Under the Floods Directive, Member States agreed to assess if all water courses and coast lines are at risk from flooding, to map risks to people and property in relevant areas and to take steps to reduce flood risk – including through cooperation between national authorities where rivers cross borders. The Directive also reinforces the public’s rights to information and consultation
Considerable EU regional funding is available for flood defence and prevention. UK regions are due to receive nearly EUR 2bn during the 2014-2020 financial period for “climate change adaptation and risk prevention“. One of the key risks is flooding, though the detailed allocation of this funding is a matter for the UK. A recent example of the use of EU funding for flood defence is the Alkborough Flats managed realignment scheme in Lincolnshire, which received over £2m in EU regional and environment funding
Mitigating the effects of climate change and extreme weather, including those caused by flooding, is also a key objective of the EU’s EUR 80bn Horizon 2020 research and innovation programme, which brings together Europe’s best brains and most innovative companies. Here are some examples among many of flood-related projects where UK organisations are in the lead.
In cases where severe flooding does occur and the damage exceeds 0.6% of Gross National Income (which means about €3bn in the UK case) or 1.5% of regional GDP, Member States can apply for financial support to the EU Solidarity Fund.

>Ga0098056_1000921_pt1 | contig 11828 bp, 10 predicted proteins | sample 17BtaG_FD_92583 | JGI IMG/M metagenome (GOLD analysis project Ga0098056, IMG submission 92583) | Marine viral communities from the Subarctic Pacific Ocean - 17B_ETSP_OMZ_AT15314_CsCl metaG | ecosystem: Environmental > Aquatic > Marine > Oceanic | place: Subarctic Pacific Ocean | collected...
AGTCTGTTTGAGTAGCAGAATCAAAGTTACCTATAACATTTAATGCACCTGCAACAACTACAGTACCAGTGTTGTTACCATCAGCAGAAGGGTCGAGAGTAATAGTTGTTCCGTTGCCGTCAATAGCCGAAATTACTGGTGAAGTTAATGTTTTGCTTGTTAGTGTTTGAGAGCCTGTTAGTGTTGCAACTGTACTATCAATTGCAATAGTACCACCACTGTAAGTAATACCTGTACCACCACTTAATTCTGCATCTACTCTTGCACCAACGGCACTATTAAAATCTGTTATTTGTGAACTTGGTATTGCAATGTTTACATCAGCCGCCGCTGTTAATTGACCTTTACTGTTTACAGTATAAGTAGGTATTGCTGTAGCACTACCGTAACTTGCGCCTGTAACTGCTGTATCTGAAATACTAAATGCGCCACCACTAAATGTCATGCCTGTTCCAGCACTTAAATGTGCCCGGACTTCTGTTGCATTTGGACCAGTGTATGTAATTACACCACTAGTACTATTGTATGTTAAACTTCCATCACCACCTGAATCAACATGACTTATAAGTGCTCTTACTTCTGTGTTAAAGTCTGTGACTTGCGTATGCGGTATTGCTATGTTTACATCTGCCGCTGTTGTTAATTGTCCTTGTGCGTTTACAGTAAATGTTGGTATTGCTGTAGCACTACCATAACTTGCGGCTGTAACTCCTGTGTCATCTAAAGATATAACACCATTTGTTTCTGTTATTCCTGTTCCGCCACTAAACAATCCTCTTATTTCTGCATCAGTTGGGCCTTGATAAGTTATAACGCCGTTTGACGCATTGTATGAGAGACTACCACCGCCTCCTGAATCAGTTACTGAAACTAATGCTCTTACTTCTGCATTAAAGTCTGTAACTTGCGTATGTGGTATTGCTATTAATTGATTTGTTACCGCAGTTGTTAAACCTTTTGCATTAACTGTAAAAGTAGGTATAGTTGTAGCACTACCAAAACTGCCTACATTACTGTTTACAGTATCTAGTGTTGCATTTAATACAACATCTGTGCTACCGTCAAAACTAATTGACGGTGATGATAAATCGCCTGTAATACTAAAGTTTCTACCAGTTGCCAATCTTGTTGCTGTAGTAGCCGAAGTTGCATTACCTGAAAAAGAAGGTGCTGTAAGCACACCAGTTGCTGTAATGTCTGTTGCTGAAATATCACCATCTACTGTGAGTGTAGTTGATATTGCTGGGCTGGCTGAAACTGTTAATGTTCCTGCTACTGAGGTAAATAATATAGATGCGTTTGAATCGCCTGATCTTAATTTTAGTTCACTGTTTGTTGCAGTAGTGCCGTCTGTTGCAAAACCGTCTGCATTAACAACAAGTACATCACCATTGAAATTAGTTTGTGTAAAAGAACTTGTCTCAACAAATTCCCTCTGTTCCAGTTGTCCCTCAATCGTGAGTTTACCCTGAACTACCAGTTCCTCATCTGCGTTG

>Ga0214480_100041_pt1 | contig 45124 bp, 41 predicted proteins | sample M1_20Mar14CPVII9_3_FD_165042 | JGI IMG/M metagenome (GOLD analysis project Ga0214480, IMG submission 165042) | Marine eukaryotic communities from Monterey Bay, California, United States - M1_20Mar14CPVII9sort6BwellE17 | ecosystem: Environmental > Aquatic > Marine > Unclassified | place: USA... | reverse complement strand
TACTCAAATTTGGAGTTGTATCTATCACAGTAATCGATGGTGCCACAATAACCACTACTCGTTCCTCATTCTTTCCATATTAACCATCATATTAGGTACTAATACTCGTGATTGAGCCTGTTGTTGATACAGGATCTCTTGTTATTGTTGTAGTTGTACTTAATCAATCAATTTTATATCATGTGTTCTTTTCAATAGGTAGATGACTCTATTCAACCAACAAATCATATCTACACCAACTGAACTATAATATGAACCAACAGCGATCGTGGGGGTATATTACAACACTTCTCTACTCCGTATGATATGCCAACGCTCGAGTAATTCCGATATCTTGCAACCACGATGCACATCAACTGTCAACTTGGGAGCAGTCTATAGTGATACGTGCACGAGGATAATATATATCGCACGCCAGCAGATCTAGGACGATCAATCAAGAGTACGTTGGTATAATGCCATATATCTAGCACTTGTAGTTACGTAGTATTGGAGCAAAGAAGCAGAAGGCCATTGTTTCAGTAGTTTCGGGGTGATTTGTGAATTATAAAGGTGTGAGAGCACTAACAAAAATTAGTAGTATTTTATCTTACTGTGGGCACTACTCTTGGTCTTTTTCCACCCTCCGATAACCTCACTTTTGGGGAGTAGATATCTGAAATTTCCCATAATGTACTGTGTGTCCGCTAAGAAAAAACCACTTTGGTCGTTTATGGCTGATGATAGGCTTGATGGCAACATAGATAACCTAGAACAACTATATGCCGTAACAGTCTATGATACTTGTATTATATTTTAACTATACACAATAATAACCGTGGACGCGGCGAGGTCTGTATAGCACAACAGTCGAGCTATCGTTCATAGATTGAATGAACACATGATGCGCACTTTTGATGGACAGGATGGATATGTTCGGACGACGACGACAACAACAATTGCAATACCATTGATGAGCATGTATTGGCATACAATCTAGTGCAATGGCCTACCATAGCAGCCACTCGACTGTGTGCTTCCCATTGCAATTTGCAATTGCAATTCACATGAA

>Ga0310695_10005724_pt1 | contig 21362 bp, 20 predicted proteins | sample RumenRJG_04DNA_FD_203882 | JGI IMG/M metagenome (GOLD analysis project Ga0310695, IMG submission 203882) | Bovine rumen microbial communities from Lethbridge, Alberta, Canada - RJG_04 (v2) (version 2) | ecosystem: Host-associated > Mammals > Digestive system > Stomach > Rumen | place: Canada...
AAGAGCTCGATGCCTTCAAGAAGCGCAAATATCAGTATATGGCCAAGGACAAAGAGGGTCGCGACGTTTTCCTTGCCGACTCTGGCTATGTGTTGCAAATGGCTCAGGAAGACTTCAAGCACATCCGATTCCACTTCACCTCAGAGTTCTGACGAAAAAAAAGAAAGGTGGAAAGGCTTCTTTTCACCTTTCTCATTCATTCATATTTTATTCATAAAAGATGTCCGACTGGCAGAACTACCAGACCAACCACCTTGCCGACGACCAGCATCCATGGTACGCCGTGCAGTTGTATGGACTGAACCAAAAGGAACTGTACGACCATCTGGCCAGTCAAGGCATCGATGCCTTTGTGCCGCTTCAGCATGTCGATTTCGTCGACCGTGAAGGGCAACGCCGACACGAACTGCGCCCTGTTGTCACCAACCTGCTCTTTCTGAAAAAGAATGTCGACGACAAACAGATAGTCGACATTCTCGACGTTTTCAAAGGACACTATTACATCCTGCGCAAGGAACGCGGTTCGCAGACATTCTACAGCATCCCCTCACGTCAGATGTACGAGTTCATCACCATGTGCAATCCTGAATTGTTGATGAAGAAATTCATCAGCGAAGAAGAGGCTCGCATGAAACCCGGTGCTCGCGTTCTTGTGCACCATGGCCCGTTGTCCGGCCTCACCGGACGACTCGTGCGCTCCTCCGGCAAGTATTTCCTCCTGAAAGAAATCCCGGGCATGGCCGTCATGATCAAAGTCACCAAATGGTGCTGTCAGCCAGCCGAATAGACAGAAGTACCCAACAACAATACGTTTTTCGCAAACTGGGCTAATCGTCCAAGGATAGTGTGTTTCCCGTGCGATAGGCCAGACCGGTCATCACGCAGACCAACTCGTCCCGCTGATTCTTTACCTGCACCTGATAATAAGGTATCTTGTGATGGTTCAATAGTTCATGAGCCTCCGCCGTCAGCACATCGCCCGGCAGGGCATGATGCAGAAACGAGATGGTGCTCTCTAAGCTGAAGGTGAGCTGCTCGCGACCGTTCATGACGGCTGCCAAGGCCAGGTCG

Separately, the EU Rural Development Fund has been mobilised in December 2015 to help provide emergency support to the worst affected farmers. With a budget of around €2m (all from EU funds), this measure will provide support to around 100 farm businesses in Cumbria, Northumberland, Lancashire & Yorkshire.
A number of newspapers have tried to claim that “Brussels” is in some way responsible for the severity of the recent flooding in the UK.
For example, the Daily Mail claimed that Britain’s flooding crisis had been ‘made worse by the EU’
The Sun ran an op-ed claiming that those blaming climate change for the floods were “talking nonsense” and fulminated in an editorial that “the Government must take the European Water Framework Directive . . .and tell Brussels to shove it where the sun doesn’t shine.”
The Daily Express recycled all this.
The Mail on Sunday ran an op-ed which dismissed the idea that dredging could be a panacea but instead blamed the CAP.
There were several others……Suggesting that the EU is to blame for floods is completely without foundation,